tcomboClick on this image to bring up a larger and somewhat easier to read version. It’s hard to make it fit into the constraints of this blog due to the proportions of the actual building.

I’ll take credit for the floor layout bar the ensuite and bathroom which are Darren’s ideas based on what we described we wanted.

In the elevation you are looking at the “front” of the house, despite this actually facing away from the road. This has the view that I put up as the header image for this blog. All the windows on this side are awnings as it is windy and conventional sliding windows would rattle incessantly.  You’ll notice very few windows to the south and west (top and left of the floorplan) as these are where the predominant winds blow in, bringing dust in summer and driving rain in winter. There is one large expanse of glass to the north wall of the house, and this is intended to help with passive solar heating.

We’ve stepped down the verandah and shed to suit the contour of the housing site, and this will also keep us within the council’s stipulated 1.5 metre maxiumum depth excavation for the housing site. As yet we are undecided on whether to pave or deck this area, paving being non combustible is the smart choice but decking can be so sexy and seductive it may just win out in the end.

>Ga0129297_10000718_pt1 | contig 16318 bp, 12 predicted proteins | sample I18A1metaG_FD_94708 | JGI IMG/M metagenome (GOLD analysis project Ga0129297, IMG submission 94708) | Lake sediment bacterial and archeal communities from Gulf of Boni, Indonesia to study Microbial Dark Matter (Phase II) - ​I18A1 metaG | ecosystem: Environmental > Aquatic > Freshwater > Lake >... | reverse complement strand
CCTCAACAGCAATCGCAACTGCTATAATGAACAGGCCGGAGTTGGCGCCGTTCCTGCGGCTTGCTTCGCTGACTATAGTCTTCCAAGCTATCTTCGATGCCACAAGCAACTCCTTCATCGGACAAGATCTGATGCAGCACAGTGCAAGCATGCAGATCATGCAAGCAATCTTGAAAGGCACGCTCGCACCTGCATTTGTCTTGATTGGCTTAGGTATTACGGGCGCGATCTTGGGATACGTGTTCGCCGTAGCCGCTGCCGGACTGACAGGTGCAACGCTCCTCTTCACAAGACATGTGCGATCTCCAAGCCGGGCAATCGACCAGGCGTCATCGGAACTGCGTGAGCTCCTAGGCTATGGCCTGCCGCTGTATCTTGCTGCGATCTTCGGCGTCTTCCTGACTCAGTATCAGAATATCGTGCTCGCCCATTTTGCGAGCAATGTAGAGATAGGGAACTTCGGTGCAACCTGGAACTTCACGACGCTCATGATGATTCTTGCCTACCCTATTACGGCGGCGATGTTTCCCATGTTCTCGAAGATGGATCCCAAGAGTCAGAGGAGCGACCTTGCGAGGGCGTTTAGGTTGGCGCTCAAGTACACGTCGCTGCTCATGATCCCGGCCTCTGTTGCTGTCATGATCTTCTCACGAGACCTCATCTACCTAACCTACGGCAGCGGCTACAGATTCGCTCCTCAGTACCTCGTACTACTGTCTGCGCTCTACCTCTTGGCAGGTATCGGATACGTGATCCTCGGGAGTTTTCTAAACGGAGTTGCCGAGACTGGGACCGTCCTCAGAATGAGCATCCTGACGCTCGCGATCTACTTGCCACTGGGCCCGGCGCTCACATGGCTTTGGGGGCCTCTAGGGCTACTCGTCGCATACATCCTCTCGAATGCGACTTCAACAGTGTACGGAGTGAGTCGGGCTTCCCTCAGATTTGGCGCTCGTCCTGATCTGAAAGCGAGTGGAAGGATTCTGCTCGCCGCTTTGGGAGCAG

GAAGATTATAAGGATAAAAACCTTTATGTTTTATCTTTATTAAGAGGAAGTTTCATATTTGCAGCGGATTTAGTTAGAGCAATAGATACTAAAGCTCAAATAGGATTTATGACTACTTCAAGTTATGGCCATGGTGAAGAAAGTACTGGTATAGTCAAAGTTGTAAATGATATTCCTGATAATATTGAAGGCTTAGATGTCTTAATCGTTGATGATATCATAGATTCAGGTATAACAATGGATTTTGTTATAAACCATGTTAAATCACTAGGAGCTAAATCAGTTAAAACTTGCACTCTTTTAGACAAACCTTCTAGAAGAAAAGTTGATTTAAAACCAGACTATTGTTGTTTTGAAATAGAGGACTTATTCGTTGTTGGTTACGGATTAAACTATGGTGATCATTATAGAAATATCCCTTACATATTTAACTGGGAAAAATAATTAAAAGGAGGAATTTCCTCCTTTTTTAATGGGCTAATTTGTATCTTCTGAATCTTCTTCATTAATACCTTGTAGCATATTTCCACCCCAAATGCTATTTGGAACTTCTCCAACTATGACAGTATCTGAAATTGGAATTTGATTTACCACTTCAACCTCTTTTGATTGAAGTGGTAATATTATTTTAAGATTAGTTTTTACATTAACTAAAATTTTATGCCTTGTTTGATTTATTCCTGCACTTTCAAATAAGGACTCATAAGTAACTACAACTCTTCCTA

Other designed features:
The large amount of solid wall around the entry. We’ll have the fireplace in this corner and the massive amount of thermal mass will mean heat continues to radiate into the room long after that fire has burnt out.  Above this we’ll have a fan that pulls the hot air above the fire and flows it back gently into  the sleeping and wet areas and this will be our heating.

The return verandah. The slope and cut in of the site of the house means this verandah will virtually prevent the sun hitting the westerly wall at all, winter or summer. The eastern side (the view) has poly carbonate offset from the window in angles carefully worked out by Darren so the winter sun will penetrate the house until about 11.30am where I’ve calculated that in summer that verandah will already be shading the house by around 9.30am. On the northern side of the house, the only side without the return, summer sun is excluded all day while in winter the direct sunlight will flood in almost all day to gently heat the slab.

The not so open plan. We’ve lived in a house that was almost completely open excepting the bedrooms and bathrooms. It was very noisy and bloody expensive to heat and cool as well. With this design we have one main living area which can be shut off from the rest of the house. All the rooms beyond this can also be isolated, important for climate control as well as noise.

Big thanks yet again to Darren for his work on this project and for letting me publish the designs.

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